Tech titans' war of words on killer robots

Mark Zuckerberg
Mark Zuckerberg
Elon Musk
Elon Musk

WASHINGTON • It is rare to hear someone question the comprehension skills of Facebook chief executive Mark Zuckerberg. The billionaire, who revolutionised social media and won two billion monthly active users, is frequently lauded for his critical thinking and global vision.

Yet on Tuesday, Tesla chief executive and fellow billionaire Elon Musk said in a tweet that Zuckerberg's understanding of the threat posed by artificial intelligence "is limited". In Silicon Valley, at least, they are tech titan fighting words.

Musk's tweet was a response to a Facebook live broadcast that Zuckerberg did on Sunday, in which he was asked about Musk's strident warnings about robots becoming smart enough to kill their human creators. While grilling brisket in his backyard, he fielded viewers' questions, including on economic opportunity and the future of AI.

Without mentioning Musk by name, he said "people who are naysayers and try to drum up these doomsday scenarios" are "negative and, in some ways, I think it's irresponsible".

He also argued that people "can build things and the world gets better".

He pointed out some of the ways in which he believes AI can save human lives, such as helping to enhance the safety of self-driving cars and to diagnose medical conditions. He argued that technology can be used for good or bad and that it is incumbent upon inventors to innovate with caution.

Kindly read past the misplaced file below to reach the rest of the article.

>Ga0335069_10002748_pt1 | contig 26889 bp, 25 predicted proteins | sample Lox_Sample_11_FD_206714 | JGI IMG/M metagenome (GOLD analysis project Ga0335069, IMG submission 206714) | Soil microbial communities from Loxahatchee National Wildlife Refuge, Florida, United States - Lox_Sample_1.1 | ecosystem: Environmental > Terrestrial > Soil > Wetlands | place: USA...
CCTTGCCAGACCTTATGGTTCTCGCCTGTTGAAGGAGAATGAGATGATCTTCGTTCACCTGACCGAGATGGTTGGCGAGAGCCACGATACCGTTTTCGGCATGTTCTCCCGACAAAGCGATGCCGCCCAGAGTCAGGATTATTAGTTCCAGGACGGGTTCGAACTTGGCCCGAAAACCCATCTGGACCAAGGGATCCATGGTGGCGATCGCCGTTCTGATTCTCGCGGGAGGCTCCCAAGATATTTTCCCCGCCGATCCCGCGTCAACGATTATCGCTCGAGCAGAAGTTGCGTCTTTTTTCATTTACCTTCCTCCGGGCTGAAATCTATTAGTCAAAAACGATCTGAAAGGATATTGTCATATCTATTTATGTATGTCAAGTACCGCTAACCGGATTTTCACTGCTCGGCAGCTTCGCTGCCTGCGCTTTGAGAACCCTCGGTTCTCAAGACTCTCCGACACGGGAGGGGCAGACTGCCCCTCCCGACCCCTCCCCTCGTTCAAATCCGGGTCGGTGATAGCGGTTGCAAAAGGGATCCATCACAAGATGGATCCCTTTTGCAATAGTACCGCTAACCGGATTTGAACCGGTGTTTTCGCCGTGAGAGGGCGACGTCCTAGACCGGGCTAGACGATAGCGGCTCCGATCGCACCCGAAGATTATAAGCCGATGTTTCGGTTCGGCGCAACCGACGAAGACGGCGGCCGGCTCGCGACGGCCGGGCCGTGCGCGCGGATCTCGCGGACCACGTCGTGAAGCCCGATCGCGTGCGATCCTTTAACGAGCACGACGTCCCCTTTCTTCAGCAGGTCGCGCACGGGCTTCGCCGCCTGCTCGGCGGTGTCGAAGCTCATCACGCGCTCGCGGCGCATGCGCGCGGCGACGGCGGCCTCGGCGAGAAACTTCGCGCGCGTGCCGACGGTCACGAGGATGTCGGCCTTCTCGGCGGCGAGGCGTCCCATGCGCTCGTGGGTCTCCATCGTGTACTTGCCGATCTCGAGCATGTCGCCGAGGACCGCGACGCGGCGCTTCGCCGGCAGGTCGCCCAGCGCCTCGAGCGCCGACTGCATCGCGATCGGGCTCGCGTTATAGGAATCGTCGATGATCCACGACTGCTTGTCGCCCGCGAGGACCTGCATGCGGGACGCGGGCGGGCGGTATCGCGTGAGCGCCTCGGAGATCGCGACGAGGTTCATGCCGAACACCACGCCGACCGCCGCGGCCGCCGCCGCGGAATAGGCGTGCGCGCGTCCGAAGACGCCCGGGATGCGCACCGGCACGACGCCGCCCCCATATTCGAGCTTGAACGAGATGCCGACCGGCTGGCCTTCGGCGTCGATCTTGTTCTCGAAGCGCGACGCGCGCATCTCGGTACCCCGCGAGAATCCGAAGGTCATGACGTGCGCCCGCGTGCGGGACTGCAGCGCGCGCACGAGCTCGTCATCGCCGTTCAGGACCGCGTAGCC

"Musk has been warning for years about the risk posed by AI, most recently telling a group of governors this month that they need to start regulating artificial intelligence, which he called a "fundamental risk to the existence of human civilisation".

When pressed for concrete guidance, he said the government must get a better understanding of AI before it is too late. "Once there is awareness, people will be extremely afraid, as they should be," he said. "AI is a fundamental risk to the future of human civilisation in a way that car accidents, airplane crashes, faulty drugs or bad food were not. They were harmful to a set of individuals in society, but they were not harmful to individuals as a whole."

After he dropped his dig at Zuckerberg on Twitter, thousands of retweets and "likes" followed.

He followed up his statement by noting that a "movie on the subject" is "coming soon", but did not provide details.

WASHINGTON POST, REUTERS

A version of this article appeared in the print edition of The Straits Times on July 27, 2017, with the headline 'Tech titans' war of words on killer robots'. Print Edition | Subscribe